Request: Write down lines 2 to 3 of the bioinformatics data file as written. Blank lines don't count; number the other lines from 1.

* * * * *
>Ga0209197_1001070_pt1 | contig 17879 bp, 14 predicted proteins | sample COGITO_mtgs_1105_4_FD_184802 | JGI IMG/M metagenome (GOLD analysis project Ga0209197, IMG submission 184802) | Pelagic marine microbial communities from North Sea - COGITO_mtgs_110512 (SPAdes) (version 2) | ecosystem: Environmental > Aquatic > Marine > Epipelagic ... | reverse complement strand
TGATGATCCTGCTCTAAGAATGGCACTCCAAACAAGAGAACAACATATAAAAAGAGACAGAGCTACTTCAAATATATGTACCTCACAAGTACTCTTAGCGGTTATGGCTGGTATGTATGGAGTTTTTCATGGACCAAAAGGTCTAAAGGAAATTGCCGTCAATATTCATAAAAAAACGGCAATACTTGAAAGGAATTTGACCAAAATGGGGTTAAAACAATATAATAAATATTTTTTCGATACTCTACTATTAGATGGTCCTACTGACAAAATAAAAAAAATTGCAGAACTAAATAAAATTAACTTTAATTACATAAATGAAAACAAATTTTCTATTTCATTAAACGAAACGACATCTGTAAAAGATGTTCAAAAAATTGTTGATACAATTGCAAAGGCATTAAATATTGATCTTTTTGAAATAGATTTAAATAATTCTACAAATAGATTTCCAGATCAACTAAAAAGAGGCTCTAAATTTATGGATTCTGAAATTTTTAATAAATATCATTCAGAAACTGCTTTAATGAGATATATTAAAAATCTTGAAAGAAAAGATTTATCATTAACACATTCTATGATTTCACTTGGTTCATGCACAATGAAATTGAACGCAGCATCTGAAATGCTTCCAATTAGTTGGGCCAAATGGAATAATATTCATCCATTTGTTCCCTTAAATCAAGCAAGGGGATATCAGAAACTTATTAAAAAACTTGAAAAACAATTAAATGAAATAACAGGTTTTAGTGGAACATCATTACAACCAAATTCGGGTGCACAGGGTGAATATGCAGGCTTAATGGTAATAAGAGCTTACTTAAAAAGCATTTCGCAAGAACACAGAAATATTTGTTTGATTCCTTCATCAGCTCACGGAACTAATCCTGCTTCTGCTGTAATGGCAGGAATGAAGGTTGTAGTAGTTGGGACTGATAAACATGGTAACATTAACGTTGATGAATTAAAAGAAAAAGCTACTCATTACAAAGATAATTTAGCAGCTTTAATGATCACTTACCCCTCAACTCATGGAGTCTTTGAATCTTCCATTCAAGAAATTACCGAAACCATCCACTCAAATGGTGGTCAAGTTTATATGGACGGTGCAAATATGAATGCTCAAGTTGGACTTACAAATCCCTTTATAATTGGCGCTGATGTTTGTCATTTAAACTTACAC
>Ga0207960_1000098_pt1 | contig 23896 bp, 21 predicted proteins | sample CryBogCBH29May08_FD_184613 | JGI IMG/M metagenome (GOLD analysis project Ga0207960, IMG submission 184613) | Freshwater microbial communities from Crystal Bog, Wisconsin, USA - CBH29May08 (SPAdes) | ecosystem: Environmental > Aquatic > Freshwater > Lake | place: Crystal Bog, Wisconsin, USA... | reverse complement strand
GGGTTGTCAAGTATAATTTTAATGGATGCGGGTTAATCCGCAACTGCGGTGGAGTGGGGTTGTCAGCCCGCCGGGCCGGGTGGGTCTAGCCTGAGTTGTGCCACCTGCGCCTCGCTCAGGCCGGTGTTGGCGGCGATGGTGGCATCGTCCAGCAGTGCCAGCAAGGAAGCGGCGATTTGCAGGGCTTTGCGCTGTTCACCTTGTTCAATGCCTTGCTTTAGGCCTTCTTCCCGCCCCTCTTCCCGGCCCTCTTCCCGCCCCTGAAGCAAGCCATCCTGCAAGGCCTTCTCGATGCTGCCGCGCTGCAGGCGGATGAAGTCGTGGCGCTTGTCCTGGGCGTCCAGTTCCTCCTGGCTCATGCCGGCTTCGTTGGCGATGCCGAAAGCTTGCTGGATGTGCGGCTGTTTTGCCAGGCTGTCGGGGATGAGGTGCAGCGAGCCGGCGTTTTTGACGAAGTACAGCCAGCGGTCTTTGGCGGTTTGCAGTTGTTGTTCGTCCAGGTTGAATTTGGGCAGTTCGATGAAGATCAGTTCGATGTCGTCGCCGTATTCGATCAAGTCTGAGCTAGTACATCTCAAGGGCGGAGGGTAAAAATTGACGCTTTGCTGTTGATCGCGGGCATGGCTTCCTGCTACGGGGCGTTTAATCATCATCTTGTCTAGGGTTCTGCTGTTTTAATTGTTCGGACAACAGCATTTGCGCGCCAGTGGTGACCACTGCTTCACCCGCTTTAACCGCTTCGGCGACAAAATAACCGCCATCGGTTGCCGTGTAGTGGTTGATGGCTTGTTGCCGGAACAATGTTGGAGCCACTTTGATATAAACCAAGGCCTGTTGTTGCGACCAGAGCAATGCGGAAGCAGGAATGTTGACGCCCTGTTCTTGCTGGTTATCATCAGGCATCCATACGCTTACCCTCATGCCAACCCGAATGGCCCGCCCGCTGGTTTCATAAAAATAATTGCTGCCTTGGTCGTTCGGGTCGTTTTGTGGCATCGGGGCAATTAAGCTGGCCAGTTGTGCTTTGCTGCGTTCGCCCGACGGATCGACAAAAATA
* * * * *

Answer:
TGATGATCCTGCTCTAAGAATGGCACTCCAAACAAGAGAACAACATATAAAAAGAGACAGAGCTACTTCAAATATATGTACCTCACAAGTACTCTTAGCGGTTATGGCTGGTATGTATGGAGTTTTTCATGGACCAAAAGGTCTAAAGGAAATTGCCGTCAATATTCATAAAAAAACGGCAATACTTGAAAGGAATTTGACCAAAATGGGGTTAAAACAATATAATAAATATTTTTTCGATACTCTACTATTAGATGGTCCTACTGACAAAATAAAAAAAATTGCAGAACTAAATAAAATTAACTTTAATTACATAAATGAAAACAAATTTTCTATTTCATTAAACGAAACGACATCTGTAAAAGATGTTCAAAAAATTGTTGATACAATTGCAAAGGCATTAAATATTGATCTTTTTGAAATAGATTTAAATAATTCTACAAATAGATTTCCAGATCAACTAAAAAGAGGCTCTAAATTTATGGATTCTGAAATTTTTAATAAATATCATTCAGAAACTGCTTTAATGAGATATATTAAAAATCTTGAAAGAAAAGATTTATCATTAACACATTCTATGATTTCACTTGGTTCATGCACAATGAAATTGAACGCAGCATCTGAAATGCTTCCAATTAGTTGGGCCAAATGGAATAATATTCATCCATTTGTTCCCTTAAATCAAGCAAGGGGATATCAGAAACTTATTAAAAAACTTGAAAAACAATTAAATGAAATAACAGGTTTTAGTGGAACATCATTACAACCAAATTCGGGTGCACAGGGTGAATATGCAGGCTTAATGGTAATAAGAGCTTACTTAAAAAGCATTTCGCAAGAACACAGAAATATTTGTTTGATTCCTTCATCAGCTCACGGAACTAATCCTGCTTCTGCTGTAATGGCAGGAATGAAGGTTGTAGTAGTTGGGACTGATAAACATGGTAACATTAACGTTGATGAATTAAAAGAAAAAGCTACTCATTACAAAGATAATTTAGCAGCTTTAATGATCACTTACCCCTCAACTCATGGAGTCTTTGAATCTTCCATTCAAGAAATTACCGAAACCATCCACTCAAATGGTGGTCAAGTTTATATGGACGGTGCAAATATGAATGCTCAAGTTGGACTTACAAATCCCTTTATAATTGGCGCTGATGTTTGTCATTTAAACTTACAC
>Ga0207960_1000098_pt1 | contig 23896 bp, 21 predicted proteins | sample CryBogCBH29May08_FD_184613 | JGI IMG/M metagenome (GOLD analysis project Ga0207960, IMG submission 184613) | Freshwater microbial communities from Crystal Bog, Wisconsin, USA - CBH29May08 (SPAdes) | ecosystem: Environmental > Aquatic > Freshwater > Lake | place: Crystal Bog, Wisconsin, USA... | reverse complement strand